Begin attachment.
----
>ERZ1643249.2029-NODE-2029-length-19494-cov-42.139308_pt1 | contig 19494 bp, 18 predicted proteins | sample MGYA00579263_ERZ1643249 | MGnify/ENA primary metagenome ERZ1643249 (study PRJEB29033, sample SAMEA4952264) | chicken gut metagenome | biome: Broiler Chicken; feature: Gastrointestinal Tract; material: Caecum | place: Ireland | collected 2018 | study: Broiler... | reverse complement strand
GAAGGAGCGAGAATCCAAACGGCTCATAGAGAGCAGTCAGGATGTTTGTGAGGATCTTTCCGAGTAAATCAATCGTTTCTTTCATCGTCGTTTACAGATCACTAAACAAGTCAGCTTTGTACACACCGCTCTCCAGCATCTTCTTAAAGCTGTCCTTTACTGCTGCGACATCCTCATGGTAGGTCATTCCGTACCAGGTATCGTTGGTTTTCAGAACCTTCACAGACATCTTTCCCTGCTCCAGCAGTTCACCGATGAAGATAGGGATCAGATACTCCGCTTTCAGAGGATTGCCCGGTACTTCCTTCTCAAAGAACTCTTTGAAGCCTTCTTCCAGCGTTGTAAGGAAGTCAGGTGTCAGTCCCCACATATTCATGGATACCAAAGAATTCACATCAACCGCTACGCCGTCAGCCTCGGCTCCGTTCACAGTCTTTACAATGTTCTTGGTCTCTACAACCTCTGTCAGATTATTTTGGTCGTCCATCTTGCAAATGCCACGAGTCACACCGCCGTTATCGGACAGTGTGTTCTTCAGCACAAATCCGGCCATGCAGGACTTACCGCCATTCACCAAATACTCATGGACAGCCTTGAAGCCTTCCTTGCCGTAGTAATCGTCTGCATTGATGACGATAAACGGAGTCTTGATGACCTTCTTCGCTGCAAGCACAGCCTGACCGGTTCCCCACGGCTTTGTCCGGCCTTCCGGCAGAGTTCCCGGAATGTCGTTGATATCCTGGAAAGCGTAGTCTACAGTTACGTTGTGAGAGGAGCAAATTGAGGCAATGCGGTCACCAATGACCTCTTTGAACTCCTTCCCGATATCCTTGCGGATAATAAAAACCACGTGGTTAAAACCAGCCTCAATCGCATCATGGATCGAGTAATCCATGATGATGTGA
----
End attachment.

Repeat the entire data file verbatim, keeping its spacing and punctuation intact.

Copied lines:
>ERZ1643249.2029-NODE-2029-length-19494-cov-42.139308_pt1 | contig 19494 bp, 18 predicted proteins | sample MGYA00579263_ERZ1643249 | MGnify/ENA primary metagenome ERZ1643249 (study PRJEB29033, sample SAMEA4952264) | chicken gut metagenome | biome: Broiler Chicken; feature: Gastrointestinal Tract; material: Caecum | place: Ireland | collected 2018 | study: Broiler... | reverse complement strand
GAAGGAGCGAGAATCCAAACGGCTCATAGAGAGCAGTCAGGATGTTTGTGAGGATCTTTCCGAGTAAATCAATCGTTTCTTTCATCGTCGTTTACAGATCACTAAACAAGTCAGCTTTGTACACACCGCTCTCCAGCATCTTCTTAAAGCTGTCCTTTACTGCTGCGACATCCTCATGGTAGGTCATTCCGTACCAGGTATCGTTGGTTTTCAGAACCTTCACAGACATCTTTCCCTGCTCCAGCAGTTCACCGATGAAGATAGGGATCAGATACTCCGCTTTCAGAGGATTGCCCGGTACTTCCTTCTCAAAGAACTCTTTGAAGCCTTCTTCCAGCGTTGTAAGGAAGTCAGGTGTCAGTCCCCACATATTCATGGATACCAAAGAATTCACATCAACCGCTACGCCGTCAGCCTCGGCTCCGTTCACAGTCTTTACAATGTTCTTGGTCTCTACAACCTCTGTCAGATTATTTTGGTCGTCCATCTTGCAAATGCCACGAGTCACACCGCCGTTATCGGACAGTGTGTTCTTCAGCACAAATCCGGCCATGCAGGACTTACCGCCATTCACCAAATACTCATGGACAGCCTTGAAGCCTTCCTTGCCGTAGTAATCGTCTGCATTGATGACGATAAACGGAGTCTTGATGACCTTCTTCGCTGCAAGCACAGCCTGACCGGTTCCCCACGGCTTTGTCCGGCCTTCCGGCAGAGTTCCCGGAATGTCGTTGATATCCTGGAAAGCGTAGTCTACAGTTACGTTGTGAGAGGAGCAAATTGAGGCAATGCGGTCACCAATGACCTCTTTGAACTCCTTCCCGATATCCTTGCGGATAATAAAAACCACGTGGTTAAAACCAGCCTCAATCGCATCATGGATCGAGTAATCCATGATGATGTGA